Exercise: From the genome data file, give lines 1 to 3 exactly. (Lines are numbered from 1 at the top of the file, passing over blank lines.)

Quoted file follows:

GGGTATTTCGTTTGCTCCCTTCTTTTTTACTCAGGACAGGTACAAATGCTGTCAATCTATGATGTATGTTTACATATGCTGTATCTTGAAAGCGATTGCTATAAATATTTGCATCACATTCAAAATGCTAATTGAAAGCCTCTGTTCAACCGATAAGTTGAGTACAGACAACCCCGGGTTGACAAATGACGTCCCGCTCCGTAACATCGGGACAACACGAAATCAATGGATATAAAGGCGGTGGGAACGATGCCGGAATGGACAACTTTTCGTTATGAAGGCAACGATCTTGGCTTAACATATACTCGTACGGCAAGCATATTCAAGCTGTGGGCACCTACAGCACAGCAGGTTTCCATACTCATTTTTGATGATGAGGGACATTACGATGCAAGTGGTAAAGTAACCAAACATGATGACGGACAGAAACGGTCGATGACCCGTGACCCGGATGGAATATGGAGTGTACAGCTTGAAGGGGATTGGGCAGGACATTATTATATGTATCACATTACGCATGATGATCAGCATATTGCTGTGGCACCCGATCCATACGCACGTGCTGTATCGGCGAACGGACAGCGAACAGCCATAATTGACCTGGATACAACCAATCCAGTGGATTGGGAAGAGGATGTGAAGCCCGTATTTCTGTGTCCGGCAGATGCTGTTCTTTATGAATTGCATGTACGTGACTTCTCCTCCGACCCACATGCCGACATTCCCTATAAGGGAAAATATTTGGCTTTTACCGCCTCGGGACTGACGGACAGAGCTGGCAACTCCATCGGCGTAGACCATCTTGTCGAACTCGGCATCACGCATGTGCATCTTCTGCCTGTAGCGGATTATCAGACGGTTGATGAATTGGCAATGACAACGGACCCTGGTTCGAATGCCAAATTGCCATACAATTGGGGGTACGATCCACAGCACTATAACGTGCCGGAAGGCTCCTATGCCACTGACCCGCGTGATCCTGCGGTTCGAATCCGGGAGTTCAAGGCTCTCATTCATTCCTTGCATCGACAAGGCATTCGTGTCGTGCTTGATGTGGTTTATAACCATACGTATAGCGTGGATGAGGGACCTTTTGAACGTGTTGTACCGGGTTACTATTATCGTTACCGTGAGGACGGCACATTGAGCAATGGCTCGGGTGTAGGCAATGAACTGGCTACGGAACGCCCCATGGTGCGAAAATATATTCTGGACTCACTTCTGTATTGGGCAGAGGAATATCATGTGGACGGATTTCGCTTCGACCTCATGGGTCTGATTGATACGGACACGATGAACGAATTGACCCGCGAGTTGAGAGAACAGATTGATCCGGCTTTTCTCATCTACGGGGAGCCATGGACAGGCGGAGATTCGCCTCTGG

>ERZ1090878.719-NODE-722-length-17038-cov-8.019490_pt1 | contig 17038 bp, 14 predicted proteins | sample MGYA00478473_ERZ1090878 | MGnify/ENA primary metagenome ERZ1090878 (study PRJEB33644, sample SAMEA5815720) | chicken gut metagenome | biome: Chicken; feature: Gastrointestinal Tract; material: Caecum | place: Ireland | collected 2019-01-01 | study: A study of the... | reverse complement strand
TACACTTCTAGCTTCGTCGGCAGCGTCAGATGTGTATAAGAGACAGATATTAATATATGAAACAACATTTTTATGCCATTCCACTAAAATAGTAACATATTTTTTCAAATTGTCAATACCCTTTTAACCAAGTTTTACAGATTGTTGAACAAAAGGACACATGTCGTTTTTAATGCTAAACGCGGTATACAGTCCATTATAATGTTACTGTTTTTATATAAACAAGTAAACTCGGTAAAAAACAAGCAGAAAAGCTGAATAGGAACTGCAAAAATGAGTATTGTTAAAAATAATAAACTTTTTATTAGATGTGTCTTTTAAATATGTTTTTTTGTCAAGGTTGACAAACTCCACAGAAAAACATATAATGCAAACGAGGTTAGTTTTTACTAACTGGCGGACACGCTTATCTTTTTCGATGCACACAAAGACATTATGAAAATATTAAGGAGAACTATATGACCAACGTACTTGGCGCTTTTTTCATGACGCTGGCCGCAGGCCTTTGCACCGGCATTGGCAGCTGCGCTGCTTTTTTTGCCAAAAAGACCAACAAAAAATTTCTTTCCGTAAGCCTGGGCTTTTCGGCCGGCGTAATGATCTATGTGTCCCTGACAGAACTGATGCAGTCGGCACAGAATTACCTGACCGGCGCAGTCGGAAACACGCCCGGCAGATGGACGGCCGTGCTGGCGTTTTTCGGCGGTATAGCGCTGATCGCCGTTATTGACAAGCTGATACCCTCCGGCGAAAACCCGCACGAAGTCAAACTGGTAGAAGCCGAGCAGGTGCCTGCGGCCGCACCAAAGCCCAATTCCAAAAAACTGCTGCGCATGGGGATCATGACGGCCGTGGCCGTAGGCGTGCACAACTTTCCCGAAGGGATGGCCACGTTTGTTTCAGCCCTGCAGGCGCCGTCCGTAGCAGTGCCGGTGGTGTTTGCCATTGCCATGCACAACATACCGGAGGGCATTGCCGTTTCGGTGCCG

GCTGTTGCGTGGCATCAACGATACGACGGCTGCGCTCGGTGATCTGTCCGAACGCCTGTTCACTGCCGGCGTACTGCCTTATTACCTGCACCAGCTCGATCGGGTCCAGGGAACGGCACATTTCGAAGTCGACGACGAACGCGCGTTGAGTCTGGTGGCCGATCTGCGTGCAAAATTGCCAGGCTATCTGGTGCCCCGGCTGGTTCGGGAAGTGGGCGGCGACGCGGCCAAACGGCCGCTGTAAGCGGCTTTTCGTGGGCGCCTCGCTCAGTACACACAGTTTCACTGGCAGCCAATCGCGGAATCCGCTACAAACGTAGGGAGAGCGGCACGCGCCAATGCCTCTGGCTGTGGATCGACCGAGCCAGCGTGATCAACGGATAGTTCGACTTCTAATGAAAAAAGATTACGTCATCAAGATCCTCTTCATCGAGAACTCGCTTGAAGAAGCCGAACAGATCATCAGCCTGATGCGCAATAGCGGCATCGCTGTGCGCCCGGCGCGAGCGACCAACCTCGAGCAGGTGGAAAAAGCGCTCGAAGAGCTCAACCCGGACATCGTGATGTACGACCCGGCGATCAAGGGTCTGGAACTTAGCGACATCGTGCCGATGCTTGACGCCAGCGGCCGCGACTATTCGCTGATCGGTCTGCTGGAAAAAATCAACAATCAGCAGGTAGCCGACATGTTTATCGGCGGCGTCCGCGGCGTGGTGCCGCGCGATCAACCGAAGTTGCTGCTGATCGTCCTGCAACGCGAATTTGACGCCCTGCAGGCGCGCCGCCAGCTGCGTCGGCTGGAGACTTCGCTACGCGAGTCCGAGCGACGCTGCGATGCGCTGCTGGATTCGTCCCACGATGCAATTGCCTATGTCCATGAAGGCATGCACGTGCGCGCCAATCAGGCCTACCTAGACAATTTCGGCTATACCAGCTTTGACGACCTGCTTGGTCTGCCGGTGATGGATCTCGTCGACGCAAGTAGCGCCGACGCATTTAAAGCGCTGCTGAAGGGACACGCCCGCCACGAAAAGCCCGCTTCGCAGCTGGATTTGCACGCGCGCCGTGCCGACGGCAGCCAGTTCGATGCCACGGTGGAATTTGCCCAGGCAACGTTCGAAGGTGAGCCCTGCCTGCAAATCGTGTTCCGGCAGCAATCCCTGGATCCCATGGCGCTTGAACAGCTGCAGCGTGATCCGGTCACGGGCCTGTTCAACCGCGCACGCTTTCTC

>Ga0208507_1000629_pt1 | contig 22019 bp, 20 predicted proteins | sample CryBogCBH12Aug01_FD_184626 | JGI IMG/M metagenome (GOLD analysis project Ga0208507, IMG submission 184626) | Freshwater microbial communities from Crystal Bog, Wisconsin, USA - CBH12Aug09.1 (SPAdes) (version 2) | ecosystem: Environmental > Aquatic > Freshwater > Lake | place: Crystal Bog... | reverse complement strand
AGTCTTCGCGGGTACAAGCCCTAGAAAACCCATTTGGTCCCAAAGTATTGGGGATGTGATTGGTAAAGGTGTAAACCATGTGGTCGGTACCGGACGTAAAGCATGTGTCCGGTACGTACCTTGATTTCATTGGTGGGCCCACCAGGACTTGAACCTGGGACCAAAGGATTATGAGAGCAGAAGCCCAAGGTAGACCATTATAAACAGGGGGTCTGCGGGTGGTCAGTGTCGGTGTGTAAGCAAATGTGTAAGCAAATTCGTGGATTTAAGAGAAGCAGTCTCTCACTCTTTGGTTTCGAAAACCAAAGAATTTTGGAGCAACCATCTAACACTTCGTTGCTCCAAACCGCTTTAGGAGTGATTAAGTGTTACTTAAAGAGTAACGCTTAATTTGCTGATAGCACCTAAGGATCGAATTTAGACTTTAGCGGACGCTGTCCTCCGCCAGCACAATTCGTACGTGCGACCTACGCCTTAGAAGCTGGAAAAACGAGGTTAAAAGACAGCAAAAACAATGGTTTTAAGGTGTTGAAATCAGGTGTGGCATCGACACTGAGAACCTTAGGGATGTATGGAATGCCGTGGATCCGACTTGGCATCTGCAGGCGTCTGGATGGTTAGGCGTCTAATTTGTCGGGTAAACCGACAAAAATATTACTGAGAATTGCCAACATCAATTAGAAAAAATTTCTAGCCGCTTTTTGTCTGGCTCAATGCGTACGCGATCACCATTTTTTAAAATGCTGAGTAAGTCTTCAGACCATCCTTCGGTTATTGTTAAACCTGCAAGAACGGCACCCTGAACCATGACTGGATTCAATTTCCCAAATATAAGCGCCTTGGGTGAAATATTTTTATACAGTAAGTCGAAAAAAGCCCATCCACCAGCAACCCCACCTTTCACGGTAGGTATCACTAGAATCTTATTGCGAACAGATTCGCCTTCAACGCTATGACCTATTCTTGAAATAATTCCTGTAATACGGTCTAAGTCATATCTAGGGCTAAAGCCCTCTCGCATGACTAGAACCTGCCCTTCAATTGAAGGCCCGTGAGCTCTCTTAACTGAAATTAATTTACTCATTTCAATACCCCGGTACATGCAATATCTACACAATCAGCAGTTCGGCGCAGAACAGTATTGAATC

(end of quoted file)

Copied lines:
GGGTATTTCGTTTGCTCCCTTCTTTTTTACTCAGGACAGGTACAAATGCTGTCAATCTATGATGTATGTTTACATATGCTGTATCTTGAAAGCGATTGCTATAAATATTTGCATCACATTCAAAATGCTAATTGAAAGCCTCTGTTCAACCGATAAGTTGAGTACAGACAACCCCGGGTTGACAAATGACGTCCCGCTCCGTAACATCGGGACAACACGAAATCAATGGATATAAAGGCGGTGGGAACGATGCCGGAATGGACAACTTTTCGTTATGAAGGCAACGATCTTGGCTTAACATATACTCGTACGGCAAGCATATTCAAGCTGTGGGCACCTACAGCACAGCAGGTTTCCATACTCATTTTTGATGATGAGGGACATTACGATGCAAGTGGTAAAGTAACCAAACATGATGACGGACAGAAACGGTCGATGACCCGTGACCCGGATGGAATATGGAGTGTACAGCTTGAAGGGGATTGGGCAGGACATTATTATATGTATCACATTACGCATGATGATCAGCATATTGCTGTGGCACCCGATCCATACGCACGTGCTGTATCGGCGAACGGACAGCGAACAGCCATAATTGACCTGGATACAACCAATCCAGTGGATTGGGAAGAGGATGTGAAGCCCGTATTTCTGTGTCCGGCAGATGCTGTTCTTTATGAATTGCATGTACGTGACTTCTCCTCCGACCCACATGCCGACATTCCCTATAAGGGAAAATATTTGGCTTTTACCGCCTCGGGACTGACGGACAGAGCTGGCAACTCCATCGGCGTAGACCATCTTGTCGAACTCGGCATCACGCATGTGCATCTTCTGCCTGTAGCGGATTATCAGACGGTTGATGAATTGGCAATGACAACGGACCCTGGTTCGAATGCCAAATTGCCATACAATTGGGGGTACGATCCACAGCACTATAACGTGCCGGAAGGCTCCTATGCCACTGACCCGCGTGATCCTGCGGTTCGAATCCGGGAGTTCAAGGCTCTCATTCATTCCTTGCATCGACAAGGCATTCGTGTCGTGCTTGATGTGGTTTATAACCATACGTATAGCGTGGATGAGGGACCTTTTGAACGTGTTGTACCGGGTTACTATTATCGTTACCGTGAGGACGGCACATTGAGCAATGGCTCGGGTGTAGGCAATGAACTGGCTACGGAACGCCCCATGGTGCGAAAATATATTCTGGACTCACTTCTGTATTGGGCAGAGGAATATCATGTGGACGGATTTCGCTTCGACCTCATGGGTCTGATTGATACGGACACGATGAACGAATTGACCCGCGAGTTGAGAGAACAGATTGATCCGGCTTTTCTCATCTACGGGGAGCCATGGACAGGCGGAGATTCGCCTCTGG

>ERZ1090878.719-NODE-722-length-17038-cov-8.019490_pt1 | contig 17038 bp, 14 predicted proteins | sample MGYA00478473_ERZ1090878 | MGnify/ENA primary metagenome ERZ1090878 (study PRJEB33644, sample SAMEA5815720) | chicken gut metagenome | biome: Chicken; feature: Gastrointestinal Tract; material: Caecum | place: Ireland | collected 2019-01-01 | study: A study of the... | reverse complement strand
TACACTTCTAGCTTCGTCGGCAGCGTCAGATGTGTATAAGAGACAGATATTAATATATGAAACAACATTTTTATGCCATTCCACTAAAATAGTAACATATTTTTTCAAATTGTCAATACCCTTTTAACCAAGTTTTACAGATTGTTGAACAAAAGGACACATGTCGTTTTTAATGCTAAACGCGGTATACAGTCCATTATAATGTTACTGTTTTTATATAAACAAGTAAACTCGGTAAAAAACAAGCAGAAAAGCTGAATAGGAACTGCAAAAATGAGTATTGTTAAAAATAATAAACTTTTTATTAGATGTGTCTTTTAAATATGTTTTTTTGTCAAGGTTGACAAACTCCACAGAAAAACATATAATGCAAACGAGGTTAGTTTTTACTAACTGGCGGACACGCTTATCTTTTTCGATGCACACAAAGACATTATGAAAATATTAAGGAGAACTATATGACCAACGTACTTGGCGCTTTTTTCATGACGCTGGCCGCAGGCCTTTGCACCGGCATTGGCAGCTGCGCTGCTTTTTTTGCCAAAAAGACCAACAAAAAATTTCTTTCCGTAAGCCTGGGCTTTTCGGCCGGCGTAATGATCTATGTGTCCCTGACAGAACTGATGCAGTCGGCACAGAATTACCTGACCGGCGCAGTCGGAAACACGCCCGGCAGATGGACGGCCGTGCTGGCGTTTTTCGGCGGTATAGCGCTGATCGCCGTTATTGACAAGCTGATACCCTCCGGCGAAAACCCGCACGAAGTCAAACTGGTAGAAGCCGAGCAGGTGCCTGCGGCCGCACCAAAGCCCAATTCCAAAAAACTGCTGCGCATGGGGATCATGACGGCCGTGGCCGTAGGCGTGCACAACTTTCCCGAAGGGATGGCCACGTTTGTTTCAGCCCTGCAGGCGCCGTCCGTAGCAGTGCCGGTGGTGTTTGCCATTGCCATGCACAACATACCGGAGGGCATTGCCGTTTCGGTGCCG